Question Two: Are journal publishers obsolete? Yes, oh dear god yes. For the most part, publishers in our present system are parasites. They have some editors, and handle the logistics of printing; but the researchers, the research, the papers, and the peer reviewers are all provided gratis by academia. Publish or perish and all that. Sometimes researchers have to pay some sort of publication fee, and even give up print rights to their own work. The publishers turn around and earn, shall we say, generous margins by selling the fruits of researchers back to themselves.
    The publishers do provide necessary elements(editors, logistics, etc.); but they are insanely costly for the service they offer. There will always be some sort of company(s) around to provide these services; but we need to push them into the position of providing these services at market rates, not extracting monopoly rents on the labor of researchers. I'm sure online is cheaper than paper, and definitely more convenient; but profit, not paper, is the real money sink here. Don't get me wrong, I'm not against companies being profitable; but only by providing actual service, not by exploiting market power.
  • by Sir Holo ( 531007 ) on Sunday June 08, 2008 @06:42PM (#23703119)
    It's not that it's on paper. The important aspect is the editorial board that performs the peer review, and the reputation of that board (i.e., that journal).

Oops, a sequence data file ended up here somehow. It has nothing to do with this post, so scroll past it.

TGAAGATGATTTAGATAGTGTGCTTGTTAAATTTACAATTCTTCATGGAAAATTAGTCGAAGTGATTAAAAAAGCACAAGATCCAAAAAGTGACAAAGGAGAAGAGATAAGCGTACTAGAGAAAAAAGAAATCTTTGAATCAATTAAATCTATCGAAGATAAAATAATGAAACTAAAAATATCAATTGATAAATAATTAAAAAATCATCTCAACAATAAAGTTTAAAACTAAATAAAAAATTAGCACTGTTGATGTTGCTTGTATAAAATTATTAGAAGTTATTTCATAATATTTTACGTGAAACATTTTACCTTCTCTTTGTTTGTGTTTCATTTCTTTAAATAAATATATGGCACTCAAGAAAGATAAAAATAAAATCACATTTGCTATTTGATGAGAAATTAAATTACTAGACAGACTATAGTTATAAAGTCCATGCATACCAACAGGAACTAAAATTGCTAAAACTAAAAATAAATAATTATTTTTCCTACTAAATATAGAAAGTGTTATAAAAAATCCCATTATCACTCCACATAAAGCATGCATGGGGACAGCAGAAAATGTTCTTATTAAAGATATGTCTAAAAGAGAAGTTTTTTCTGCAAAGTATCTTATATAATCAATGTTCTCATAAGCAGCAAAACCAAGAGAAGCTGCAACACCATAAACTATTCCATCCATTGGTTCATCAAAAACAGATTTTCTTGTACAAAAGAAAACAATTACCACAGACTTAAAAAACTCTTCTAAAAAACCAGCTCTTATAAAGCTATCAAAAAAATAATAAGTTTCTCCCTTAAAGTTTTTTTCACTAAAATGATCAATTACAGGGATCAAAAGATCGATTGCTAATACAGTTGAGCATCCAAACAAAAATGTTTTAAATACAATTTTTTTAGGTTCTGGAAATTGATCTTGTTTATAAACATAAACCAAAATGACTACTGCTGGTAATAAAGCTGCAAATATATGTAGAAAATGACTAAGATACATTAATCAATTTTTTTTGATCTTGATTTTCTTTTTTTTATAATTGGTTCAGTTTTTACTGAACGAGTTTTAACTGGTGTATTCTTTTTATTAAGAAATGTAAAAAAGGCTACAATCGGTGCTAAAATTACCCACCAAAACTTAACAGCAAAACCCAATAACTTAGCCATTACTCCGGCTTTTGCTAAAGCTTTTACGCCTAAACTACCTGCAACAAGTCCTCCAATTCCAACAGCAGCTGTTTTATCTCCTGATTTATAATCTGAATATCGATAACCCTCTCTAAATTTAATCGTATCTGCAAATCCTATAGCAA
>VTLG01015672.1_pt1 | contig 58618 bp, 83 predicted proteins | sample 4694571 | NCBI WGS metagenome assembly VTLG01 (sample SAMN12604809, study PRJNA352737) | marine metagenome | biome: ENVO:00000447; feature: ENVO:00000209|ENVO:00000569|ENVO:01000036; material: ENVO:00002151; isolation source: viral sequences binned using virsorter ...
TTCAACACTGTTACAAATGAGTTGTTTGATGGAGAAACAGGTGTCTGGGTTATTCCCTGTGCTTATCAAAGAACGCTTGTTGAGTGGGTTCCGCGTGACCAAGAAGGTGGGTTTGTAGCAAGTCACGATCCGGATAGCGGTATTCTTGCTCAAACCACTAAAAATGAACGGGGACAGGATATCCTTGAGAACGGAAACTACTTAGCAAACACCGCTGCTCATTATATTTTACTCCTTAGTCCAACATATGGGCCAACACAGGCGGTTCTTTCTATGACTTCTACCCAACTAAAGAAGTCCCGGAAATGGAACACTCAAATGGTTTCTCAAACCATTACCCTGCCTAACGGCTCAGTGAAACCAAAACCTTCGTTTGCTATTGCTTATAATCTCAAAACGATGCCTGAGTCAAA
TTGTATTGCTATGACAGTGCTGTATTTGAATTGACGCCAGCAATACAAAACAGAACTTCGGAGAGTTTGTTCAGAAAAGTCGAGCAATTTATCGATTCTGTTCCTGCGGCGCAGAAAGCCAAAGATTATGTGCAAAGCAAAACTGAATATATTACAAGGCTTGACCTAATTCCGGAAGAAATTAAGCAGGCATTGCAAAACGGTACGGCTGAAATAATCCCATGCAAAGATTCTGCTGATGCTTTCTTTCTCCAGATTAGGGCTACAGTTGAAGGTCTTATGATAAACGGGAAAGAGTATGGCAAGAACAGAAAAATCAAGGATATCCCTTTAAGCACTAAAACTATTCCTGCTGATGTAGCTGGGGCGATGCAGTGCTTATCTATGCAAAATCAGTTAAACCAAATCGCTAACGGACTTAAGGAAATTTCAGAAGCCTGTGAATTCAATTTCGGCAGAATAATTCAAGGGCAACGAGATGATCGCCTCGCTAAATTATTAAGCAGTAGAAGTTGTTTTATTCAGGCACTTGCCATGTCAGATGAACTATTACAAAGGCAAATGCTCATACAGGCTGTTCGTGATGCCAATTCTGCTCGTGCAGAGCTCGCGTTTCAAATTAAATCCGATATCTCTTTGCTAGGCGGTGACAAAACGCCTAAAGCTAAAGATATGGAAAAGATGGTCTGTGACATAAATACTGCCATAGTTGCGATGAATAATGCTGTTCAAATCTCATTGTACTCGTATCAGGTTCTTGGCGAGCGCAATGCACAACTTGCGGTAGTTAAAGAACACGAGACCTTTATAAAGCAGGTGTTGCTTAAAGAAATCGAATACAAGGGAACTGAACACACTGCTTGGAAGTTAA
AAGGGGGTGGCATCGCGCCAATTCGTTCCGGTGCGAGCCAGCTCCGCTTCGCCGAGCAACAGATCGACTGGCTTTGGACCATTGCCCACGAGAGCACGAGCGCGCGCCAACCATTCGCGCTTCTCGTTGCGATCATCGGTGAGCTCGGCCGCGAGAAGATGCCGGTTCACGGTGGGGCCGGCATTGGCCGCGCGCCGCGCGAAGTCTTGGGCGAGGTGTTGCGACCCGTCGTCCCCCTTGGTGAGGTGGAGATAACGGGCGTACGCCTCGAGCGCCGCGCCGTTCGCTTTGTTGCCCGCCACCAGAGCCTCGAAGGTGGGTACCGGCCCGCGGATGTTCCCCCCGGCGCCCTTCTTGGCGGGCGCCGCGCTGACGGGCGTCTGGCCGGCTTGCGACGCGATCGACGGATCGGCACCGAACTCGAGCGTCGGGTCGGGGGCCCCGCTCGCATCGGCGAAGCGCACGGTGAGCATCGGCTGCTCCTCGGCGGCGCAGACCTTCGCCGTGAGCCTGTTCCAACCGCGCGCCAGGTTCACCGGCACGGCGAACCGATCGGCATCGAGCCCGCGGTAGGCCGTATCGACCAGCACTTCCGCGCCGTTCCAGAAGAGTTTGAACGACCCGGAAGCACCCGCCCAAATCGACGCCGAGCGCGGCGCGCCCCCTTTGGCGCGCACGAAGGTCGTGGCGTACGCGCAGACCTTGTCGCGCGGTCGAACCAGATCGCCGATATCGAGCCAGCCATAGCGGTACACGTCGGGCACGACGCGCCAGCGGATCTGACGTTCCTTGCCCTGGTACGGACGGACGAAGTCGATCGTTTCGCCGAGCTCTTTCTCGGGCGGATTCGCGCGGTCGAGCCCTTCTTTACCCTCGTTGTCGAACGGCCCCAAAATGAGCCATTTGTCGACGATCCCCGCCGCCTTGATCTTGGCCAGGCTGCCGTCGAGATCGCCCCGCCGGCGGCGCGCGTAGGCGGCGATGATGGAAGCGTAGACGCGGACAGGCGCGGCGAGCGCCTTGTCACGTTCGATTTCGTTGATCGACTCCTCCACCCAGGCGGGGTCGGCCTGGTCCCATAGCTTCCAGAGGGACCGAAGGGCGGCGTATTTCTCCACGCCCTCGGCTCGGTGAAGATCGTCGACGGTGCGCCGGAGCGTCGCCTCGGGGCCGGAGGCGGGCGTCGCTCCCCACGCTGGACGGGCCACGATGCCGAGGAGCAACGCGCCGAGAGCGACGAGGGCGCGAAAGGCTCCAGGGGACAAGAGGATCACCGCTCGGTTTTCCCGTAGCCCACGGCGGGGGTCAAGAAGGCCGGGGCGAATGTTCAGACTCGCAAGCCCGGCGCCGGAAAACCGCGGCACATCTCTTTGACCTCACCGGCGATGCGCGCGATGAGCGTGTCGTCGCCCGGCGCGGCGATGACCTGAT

There have been cases of revolt of editors against the greedy paper publishers, some of which abandoned one title journal to form a new title journal, covering the same area. The main one that comes to mind is something like the Journal of Symbolic Mathematics of something like that. They successfully dumped the paper publisher.

    Paper is not going away. Sure, more libraries will go to electronic-only, but the fact is that the underpinning of our entire civilization (law, science, etc.) relies upon physical recordation. If it ain't written, it don't exist.
  • IAAMS (I am a medical student), and medical journals are PARAMOUNT to the field of medicine. I mean, after medical school, you have 3-5 years or so of residency (depending on your field), and then NOTHING forever. So basically, a guy in a private practice who graduated in 1970 has no real exposure to new medicines, techniques, surgeries and other therapies other than monthly periodicals. These are very important, and peer-reviewed and the main way doctors learn new concepts outside of hospitals, conventions and other settings which half of doctors will never encounter.

    While we're at it, I'll vent that this is exactly why pharmaceutical reps are in many ways very GOOD for medicine (and therefore, good for patients like you and me). Most doctors will find a class of drug that they like and prescribe that one forever. If a doc prescribes Lovastatin (cholesterol lowering drug), he/she will probably do that out of habit for all high cholesterol patients, and never look at Zetia, Somatostatin or other therapies. Drug reps introduce them to new drugs. Only a fool would prescribe the new drug simply because the hot rep brought them sandwiches. Of 10 reps that come by, maybe one will convince the doctor to use that product. But it's still a good thing docs are exposed to them. Once you find a drug that works for a specific problem, with little (or acceptable) side effects, most docs would have little reason to say "Gee, this drug is pretty darn good. Let me try and find a new drug for no reason that may or may not have different effects." The rep will introduce the new product, usually supply a New England Journal of Medicine article studying it, and the doc will say "thanks," eat the sandwich, and decide for him/herself if the drug is right.